In his Scary Hours 3 review, SHIFTER’s Kevin Bourne says while some of his previous projects “felt like they were for the industry or fans; this one feels like it’s for himself and for the culture.”
It’s official. Bars are back! Drake had fans in a frenzy yesterday when he announced Scary Hours 3 would be dropping at midnight. If you initially thought Drake dropped a whole double album, you weren’t alone. When the clock struck 12 we learned the project is, in fact, titled For All The Dogs Scary Hours Edition. In other words, a For All The Dogs deluxe. One “disc” includes the 23 previously released songs with six new songs on Disc 2.
The Scary Hours series has given us big tracks like “God’s Plan”, “Diplomatic Immunity”, “What’s Next”, “Wants and Needs”, and “Lemon Pepper Freestyle” so the bar was high.
While Scary Hours 3 lacks big commercial hits similar to its predecessors, in some ways, it exceeds expectations. Some criticized Drake for not really rapping on For All The Dogs and making songs for “young niggas”, but on Scary Hours 3 Drake puts on a lyrical masterclass unlike anything we’ve seen from him before. While we all know his pen game is strong, with him also juggling being a singer and hitmaker on the level of Michael Jackson, many of us forgot.
His legacy in pop music is undeniable, but unfortunately, his legacy as a rapper was a little more checkered. After the reference track situation, some even said he could never be mentioned among the great MC’s. With this project, he shows that when it comes to the art of rapping, including wordplay, double entendres, and flow/delivery, he belongs on Mountain Rushmore. As someone who grew up on 90’s hip-hop, it almost feels sacrilegious say, but it’s time to admit that Drake has now surpassed legends like Nas and Biggie on the pantheon of rap (Eminem is still up for debate). We knew he belonged in GOAT conversations but some of us still needed more evidence to rest our case. On the EP, he gave us that, dropping three, four and five syllable rhyme schemes and making it sound easy.
Now, I have to admit, this project is difficult to review. There’s so much to say yet so little to say. What I will say is that this is the most elite rapping on a single project that we’ve heard in years. As critics, we’ve almost had to dumb down our expectations to not sound like grumpy old men and it took years to get here. It feels like we’re being asked to use a part of our brain we haven’t had to use in a long time.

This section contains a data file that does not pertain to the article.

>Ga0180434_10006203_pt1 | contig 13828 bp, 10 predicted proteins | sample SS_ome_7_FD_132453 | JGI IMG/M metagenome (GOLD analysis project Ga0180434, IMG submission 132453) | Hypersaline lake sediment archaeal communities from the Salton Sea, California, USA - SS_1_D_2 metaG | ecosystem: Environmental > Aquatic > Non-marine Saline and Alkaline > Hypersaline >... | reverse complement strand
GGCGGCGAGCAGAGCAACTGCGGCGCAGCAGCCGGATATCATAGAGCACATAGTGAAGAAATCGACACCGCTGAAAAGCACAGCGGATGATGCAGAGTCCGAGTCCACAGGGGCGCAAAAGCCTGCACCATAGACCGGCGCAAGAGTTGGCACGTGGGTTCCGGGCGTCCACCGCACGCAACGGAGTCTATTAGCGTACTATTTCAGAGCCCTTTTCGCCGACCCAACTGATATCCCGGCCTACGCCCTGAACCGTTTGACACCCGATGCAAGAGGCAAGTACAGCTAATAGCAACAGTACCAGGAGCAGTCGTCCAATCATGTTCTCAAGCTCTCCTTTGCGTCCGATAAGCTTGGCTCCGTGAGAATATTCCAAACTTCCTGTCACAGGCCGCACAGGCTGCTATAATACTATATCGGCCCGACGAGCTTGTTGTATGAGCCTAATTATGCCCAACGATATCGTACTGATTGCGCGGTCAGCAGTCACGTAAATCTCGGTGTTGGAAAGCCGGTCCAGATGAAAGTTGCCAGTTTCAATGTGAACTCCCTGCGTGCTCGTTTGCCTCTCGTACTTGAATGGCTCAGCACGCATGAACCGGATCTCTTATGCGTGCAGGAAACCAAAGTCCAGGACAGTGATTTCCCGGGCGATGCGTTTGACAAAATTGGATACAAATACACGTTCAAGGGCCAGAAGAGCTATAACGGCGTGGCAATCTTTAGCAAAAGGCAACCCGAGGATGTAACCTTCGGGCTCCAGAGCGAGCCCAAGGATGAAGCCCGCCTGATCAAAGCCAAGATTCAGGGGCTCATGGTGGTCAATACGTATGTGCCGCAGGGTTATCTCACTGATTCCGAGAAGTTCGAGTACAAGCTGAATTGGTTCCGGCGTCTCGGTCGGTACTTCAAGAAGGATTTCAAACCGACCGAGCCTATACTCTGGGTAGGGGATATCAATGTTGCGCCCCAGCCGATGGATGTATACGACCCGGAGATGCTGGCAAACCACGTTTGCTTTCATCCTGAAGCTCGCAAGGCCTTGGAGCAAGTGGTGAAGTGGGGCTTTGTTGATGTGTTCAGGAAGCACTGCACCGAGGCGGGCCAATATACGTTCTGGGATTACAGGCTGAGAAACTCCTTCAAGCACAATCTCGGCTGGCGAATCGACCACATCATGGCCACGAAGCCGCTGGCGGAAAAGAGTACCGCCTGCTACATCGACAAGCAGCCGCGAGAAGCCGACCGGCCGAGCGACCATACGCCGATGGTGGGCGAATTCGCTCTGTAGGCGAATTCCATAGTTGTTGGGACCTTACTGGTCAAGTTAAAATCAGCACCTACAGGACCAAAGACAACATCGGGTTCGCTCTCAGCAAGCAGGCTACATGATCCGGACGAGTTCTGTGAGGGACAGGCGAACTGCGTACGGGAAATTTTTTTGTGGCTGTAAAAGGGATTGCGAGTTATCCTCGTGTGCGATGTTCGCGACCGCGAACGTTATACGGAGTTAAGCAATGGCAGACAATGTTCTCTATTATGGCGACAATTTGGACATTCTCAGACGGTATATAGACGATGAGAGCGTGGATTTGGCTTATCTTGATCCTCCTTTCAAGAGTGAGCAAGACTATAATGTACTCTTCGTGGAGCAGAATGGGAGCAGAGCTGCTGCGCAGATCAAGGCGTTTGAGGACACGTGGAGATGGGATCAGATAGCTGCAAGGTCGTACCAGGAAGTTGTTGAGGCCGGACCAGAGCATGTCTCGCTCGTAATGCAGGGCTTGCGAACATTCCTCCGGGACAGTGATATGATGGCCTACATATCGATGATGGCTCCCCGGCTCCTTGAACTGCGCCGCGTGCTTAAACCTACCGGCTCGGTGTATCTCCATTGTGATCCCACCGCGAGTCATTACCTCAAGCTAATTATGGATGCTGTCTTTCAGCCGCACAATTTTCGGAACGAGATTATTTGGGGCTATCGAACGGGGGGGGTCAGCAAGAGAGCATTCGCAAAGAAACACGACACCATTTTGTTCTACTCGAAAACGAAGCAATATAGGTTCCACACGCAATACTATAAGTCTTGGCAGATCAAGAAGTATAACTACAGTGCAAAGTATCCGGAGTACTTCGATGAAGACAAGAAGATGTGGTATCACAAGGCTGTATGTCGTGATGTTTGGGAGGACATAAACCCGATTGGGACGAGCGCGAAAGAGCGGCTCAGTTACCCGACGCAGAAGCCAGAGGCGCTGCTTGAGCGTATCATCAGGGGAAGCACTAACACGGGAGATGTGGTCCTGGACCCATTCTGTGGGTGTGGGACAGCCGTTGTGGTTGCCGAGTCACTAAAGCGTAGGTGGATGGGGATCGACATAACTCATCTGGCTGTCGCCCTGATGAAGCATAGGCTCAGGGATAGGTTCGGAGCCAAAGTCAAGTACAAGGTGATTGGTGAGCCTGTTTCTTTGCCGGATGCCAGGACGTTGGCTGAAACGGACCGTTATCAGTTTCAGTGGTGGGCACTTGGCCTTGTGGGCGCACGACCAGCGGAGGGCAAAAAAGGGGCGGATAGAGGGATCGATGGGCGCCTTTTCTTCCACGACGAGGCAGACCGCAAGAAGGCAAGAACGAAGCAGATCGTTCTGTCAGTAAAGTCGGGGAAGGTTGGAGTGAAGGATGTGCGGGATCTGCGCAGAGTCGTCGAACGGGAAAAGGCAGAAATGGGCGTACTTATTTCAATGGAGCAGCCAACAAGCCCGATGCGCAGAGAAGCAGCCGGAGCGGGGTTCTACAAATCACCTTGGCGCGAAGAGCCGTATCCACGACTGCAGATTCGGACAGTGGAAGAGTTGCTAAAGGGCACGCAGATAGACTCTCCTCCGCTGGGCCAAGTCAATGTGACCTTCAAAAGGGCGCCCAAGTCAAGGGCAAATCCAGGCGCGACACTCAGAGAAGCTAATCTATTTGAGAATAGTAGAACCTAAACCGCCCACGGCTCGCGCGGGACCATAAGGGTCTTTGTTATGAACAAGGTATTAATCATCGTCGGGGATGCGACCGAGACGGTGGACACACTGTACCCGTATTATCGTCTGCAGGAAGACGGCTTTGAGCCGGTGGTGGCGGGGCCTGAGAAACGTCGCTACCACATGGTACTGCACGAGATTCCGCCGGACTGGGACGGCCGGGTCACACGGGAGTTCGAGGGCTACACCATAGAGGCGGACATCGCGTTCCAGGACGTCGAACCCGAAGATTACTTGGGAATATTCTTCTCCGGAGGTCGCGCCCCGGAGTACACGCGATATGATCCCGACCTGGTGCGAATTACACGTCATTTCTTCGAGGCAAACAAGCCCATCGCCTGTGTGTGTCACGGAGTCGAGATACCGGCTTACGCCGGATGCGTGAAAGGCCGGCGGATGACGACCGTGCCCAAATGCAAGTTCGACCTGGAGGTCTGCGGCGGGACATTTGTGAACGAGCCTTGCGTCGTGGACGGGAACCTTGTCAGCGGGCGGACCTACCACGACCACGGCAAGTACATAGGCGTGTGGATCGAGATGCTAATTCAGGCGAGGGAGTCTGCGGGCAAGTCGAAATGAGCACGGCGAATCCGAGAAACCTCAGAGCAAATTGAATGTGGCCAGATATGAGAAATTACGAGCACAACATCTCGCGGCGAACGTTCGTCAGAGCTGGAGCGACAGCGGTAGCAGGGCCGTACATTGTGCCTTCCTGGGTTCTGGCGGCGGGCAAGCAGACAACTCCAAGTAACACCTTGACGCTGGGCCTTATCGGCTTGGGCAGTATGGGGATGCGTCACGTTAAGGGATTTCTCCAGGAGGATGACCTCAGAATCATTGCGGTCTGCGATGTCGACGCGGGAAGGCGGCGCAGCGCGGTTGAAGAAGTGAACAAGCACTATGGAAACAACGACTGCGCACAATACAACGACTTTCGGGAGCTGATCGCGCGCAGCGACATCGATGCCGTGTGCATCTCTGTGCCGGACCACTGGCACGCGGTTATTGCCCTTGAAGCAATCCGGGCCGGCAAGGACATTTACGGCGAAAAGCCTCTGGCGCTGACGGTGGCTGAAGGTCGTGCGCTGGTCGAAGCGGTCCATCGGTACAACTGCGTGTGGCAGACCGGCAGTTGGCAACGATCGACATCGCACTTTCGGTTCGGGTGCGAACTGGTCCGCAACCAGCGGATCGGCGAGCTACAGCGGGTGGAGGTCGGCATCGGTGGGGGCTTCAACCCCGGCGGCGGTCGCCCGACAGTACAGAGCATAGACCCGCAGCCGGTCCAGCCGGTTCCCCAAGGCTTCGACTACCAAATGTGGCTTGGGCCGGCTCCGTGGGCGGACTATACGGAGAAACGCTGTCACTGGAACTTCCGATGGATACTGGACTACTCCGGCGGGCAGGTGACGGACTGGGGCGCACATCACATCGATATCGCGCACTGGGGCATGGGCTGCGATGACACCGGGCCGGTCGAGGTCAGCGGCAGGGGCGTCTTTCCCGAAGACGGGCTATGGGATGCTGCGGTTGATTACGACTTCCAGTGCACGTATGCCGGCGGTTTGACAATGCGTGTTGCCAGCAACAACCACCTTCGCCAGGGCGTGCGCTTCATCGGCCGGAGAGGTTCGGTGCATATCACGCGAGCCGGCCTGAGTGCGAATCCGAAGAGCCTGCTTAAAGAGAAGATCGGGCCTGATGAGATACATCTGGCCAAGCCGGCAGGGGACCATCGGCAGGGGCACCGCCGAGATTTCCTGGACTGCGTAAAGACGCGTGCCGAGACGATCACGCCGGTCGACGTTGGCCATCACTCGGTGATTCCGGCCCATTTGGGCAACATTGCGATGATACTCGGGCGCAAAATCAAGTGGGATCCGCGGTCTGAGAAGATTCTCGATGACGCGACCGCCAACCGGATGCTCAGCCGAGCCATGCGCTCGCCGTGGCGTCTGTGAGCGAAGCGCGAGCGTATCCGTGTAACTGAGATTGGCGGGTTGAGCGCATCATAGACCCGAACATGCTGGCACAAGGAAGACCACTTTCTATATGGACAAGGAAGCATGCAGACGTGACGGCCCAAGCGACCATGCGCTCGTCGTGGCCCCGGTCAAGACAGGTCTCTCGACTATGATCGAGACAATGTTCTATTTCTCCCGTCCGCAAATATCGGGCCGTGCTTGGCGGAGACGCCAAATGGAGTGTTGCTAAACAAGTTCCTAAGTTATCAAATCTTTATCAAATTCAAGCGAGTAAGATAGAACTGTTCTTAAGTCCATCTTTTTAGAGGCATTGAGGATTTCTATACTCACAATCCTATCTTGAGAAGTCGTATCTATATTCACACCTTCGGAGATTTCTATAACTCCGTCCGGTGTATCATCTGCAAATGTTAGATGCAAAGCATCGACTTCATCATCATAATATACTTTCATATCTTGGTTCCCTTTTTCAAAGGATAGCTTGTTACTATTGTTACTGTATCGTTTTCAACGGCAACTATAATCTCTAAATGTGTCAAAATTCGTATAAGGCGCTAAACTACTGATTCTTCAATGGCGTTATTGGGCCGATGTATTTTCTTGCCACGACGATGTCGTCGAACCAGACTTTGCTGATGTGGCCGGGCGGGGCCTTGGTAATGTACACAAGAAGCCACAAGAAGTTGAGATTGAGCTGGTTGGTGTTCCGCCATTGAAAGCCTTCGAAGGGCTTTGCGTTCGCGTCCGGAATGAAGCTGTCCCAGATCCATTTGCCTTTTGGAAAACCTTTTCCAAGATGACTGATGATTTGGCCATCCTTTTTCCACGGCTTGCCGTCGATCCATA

The whole project is too rich to break down; you just have to listen to it. We did get a little tea on his one and off again relationship with Ye and hearing Drake on a 90’s boom bap beats with horns on “Stories About My Brother” is special. We needed that. Hip-hop needed that. Drake is the only artist in hip-hop who can bridge the gap between the different expressions of hip-hop, often divided among generational lines. It opens the realm of possibilities for dream collaborations with artists like Nas, Wu-tang and members of Griselda.
When it comes to standout songs, every song is basically a standout track, but the biggest moment among the new songs is “Evil Ways” featuring J. Cole. Although “First Person Shooter” is a very good song, this is the collab we really wanted. Where fans almost unanimously agreed that J. Cole murdered Drake on that one, the two went bar-for-bar on this one; enough to make you scratch your head. In a recent interview, J. Cole told Lil Yachty is front from a cloth where he’d get him on a future song and we didn’t have to wait long.
This is why the partnership between Drake and J. Cole is so important. J. Cole is regarded as arguably the best lyricist of this generation, but mainstream superstardom has eluded him. Case it point, “First Person Shooter” is Cole first Billboard #1 record. Meanwhile, Drake has reached global superstardom and is at Michael Jackson levels, but because of the belief that he had a ghostwriter and is more of a pop artist, his legacy as a rapper has not been solidified. This is why the two rappers need each other. Drake always seems to draw creative inspiration from the artists he spends the most time with during different parts of his career―Trey Songz, Lil Wayne, Rihanna, Partynextdoor. Perhaps we have Cole to partly thank for bringing Drake back to his first love as an artist.
The one stain, if we can even call it that, on the project is that “You Broke My Heart”, the closing track on the EP, didn’t seem to fit with the rest of the project. Like cutting a great movie scene that wasn’t exactly necessary to the telling of a story in order to make a movie better, the EP may have been better without the closing song. But then again, who cares? Drake has earned the right to do whatever he wants, and express himself however he wants as an artist.
Overall, the difference between Scary Hours 3 and some of his previous projects is that those felt like they were for the industry or fans; this one feels like it’s for himself and for the culture. There’s a personal touch to it. There were moments on For All The Dogs went it felt like he had something to say, but that was only a preview. A likkle taste. Hopefully, what we’ve experienced is not just a blip, but but a whole new chapter in the evolution of Drake and perhaps a renewed focus on writing and well-thought-out and thought provoking content over punching in which often produces fast, microwave bars. Only time will tell.
Kevin Bourne is SHIFTER’s Toronto-based editor and Senior Entertainment Reporter focusing on Black music and film & TV. He was named one of 310 international voters for the 81st Golden Globe Awards by the Hollywood Foreign Press Association and a Tomatometer-Approved Critic by Rotten Tomatoes.